Clearing up Cosmos
A Review of The Unofficial Guide to Cosmos: Fact and Fiction in Neil deGrasse Tyson’s Landmark Science Series
Douglas Ell became an atheist as a youth because of misinformation handed down in the name of science. It took him thirty years “to climb out of the atheist hole.” Sadly, Cosmos: A Spacetime Odyssey, the 2014 series brought to you by Neil deGrasse Tyson, Family Guy’s Seth MacFarlane, and a host of like-minded celebrity atheists, served up thirteen dazzling episodes containing similar misinformation. The series mixed, quoting Jay W. Richards, “one part illuminating discussion of scientific discoveries, one part fanciful, highly speculative narrative, and one part rigid ideology disguised as the assured results of scientific research.”
If you like science, science done well that is, you’ll find invaluable help making sense out of Cosmos with The Unofficial Guide to Cosmos: Fact and Fiction in Neil deGrasse Tyson’s Landmark Science Series, an easily readable volume co-authored by Ell, Richards, David Klinghoffer, and Casey Luskin. The Unofficial Guide to Cosmos sorts out, episode by episode, the legitimate science from the liberal doses of materialist philosophy, revised history, and brazen ideology the makers of the series have carelessly (or intentionally?) stirred into the mix. Here’s a sampling:
Materialist Philosophy. Without acknowledging it, Cosmos presupposes a priori the materialist worldview. This should come no surprise. But the makers deceive themselves if they think they’ve dispensed with the religious. Scientific thought, according to Tyson, is the “light” that has “set us free.” And discovering our “long lost cousins” (organisms with similar DNA sequences) can be a “spiritual experience.”
Science History: With respect to history, there are errors of commission, a deceptive retelling of the Giordano Bruno affair, for example, clearly designed to paint Christianity as a mortal enemy of science. And there are errors of omission, such as the utter desacralization of many revered fathers of science (Newton, Faraday, Maxwell, and more) who were men of open Christian piety.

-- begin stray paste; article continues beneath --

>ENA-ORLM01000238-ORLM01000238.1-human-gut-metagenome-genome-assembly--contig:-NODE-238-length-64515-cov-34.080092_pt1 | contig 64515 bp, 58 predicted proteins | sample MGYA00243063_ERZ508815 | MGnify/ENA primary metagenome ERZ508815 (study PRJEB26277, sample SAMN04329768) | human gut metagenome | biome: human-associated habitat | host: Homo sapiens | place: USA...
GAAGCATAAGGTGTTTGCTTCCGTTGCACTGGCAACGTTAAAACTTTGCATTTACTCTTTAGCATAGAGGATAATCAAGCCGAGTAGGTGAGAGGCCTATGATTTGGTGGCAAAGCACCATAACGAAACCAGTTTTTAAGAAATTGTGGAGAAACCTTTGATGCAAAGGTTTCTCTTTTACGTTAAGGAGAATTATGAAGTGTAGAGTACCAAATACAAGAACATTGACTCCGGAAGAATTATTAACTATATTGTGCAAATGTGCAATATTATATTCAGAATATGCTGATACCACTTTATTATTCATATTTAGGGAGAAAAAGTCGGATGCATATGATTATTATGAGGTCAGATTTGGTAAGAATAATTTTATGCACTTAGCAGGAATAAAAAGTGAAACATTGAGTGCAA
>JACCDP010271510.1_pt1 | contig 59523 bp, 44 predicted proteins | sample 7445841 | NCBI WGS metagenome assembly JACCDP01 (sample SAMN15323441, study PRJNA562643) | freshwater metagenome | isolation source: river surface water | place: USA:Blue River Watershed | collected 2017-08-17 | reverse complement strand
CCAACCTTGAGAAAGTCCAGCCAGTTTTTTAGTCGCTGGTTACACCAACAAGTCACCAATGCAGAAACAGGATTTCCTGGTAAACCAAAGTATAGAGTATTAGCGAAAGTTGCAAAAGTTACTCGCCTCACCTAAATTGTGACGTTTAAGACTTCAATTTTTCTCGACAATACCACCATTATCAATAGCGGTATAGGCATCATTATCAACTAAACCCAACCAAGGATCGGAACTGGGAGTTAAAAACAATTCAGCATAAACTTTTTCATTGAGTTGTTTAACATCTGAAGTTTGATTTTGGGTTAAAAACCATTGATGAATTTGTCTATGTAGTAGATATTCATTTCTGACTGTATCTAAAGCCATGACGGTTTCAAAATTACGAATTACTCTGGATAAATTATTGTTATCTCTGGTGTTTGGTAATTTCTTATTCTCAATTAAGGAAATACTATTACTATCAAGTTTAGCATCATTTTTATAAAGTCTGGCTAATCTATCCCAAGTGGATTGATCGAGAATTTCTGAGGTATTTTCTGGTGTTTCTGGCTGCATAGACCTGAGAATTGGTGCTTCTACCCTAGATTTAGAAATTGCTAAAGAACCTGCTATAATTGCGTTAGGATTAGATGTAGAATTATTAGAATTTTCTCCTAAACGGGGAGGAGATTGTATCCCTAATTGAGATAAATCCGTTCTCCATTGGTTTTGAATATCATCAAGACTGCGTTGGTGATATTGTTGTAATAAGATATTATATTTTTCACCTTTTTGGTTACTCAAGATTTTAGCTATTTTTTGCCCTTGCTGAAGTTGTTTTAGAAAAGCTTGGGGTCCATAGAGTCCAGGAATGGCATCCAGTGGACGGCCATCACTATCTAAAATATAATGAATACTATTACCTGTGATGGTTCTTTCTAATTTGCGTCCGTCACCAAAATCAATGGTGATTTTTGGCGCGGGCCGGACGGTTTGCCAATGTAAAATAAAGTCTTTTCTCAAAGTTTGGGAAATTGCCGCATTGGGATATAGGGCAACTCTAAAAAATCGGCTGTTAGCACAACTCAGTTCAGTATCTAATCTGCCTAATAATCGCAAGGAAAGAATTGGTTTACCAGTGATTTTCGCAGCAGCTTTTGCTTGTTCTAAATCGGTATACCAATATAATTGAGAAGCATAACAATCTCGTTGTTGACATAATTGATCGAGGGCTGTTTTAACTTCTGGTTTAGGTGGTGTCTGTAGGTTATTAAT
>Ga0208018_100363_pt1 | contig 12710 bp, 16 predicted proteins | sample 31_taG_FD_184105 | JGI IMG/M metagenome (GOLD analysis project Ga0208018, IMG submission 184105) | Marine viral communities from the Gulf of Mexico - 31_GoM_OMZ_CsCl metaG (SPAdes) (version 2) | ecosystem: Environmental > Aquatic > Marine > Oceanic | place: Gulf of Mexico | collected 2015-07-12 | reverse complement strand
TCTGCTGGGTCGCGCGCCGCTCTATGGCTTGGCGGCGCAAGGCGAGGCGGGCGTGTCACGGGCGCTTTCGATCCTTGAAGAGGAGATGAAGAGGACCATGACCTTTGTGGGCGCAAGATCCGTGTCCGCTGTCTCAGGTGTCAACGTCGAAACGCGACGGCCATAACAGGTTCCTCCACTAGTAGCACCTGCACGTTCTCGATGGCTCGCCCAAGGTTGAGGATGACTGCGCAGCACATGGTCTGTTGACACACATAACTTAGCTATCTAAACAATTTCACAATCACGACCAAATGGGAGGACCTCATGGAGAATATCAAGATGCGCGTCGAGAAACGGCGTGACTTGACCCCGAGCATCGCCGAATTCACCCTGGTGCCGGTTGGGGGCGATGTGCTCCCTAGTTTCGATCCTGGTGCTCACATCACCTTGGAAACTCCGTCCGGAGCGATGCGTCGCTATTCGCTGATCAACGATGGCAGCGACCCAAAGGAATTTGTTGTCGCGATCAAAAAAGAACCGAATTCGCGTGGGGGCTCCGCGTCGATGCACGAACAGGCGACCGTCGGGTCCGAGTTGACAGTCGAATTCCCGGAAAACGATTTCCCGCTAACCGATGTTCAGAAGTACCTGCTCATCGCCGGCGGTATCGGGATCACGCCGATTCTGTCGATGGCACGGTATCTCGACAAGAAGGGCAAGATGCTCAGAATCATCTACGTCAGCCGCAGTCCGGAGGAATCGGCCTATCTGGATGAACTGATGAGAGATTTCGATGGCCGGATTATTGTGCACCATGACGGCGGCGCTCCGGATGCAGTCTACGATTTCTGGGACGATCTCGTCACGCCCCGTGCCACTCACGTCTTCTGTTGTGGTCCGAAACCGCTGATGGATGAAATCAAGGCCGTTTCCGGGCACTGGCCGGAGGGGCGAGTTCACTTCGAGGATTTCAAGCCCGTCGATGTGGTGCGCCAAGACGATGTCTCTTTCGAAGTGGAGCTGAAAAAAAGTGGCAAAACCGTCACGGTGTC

Ideology. In later episodes, Tyson lectures viewers about a dire need to save the planet and casts climate dissenters, who are “in the grip of denial,” as either ignorant or evil – this against a backdrop of cheering Nazis, to round out the propaganda package.
An especially insidious error of omission involves the makers’ failure to even hint that a vigorous debate rages today among scientists. “Cosmos has done a wonderful job of recalling how old mistaken ideas were overturned—ideas about geocentrism, stellar composition, continental drift … and more,” writes Luskin. “However, these are all tales from the annals of scientific history. Cosmos presents current scientific thinking as if it were all correct, with everything figured out. … Tyson never discusses evidence that challenges the prevailing evolutionary view.” This is inexcusable.
Even scientists sympathetic to the makers’ agenda have pointed out serious flaws. “Cosmos is a fantastic artifact of scientific myth making,” wrote science historian Joseph Martin of Michigan State University. Yet, he defends the series including the myth making. Why? Luskin parses Martin’s defense: Because Martin thinks it’s permissible to lie if the lie helps “promote greater public trust in science.” Martin calls this kind of useful lie a “taradiddle.”
Luskin furthermore puts his finger on the million-dollar question the thinking public should be asking: If the science academy is condoning telling us ‘taradiddles’ to curry our trust in science, why should we blindly trust them when they claim that only their “science” can explain the origin of life and the cosmos?
It’s a good question. Indeed. Why?
This article first appeared in Salvo 32, Spring 2015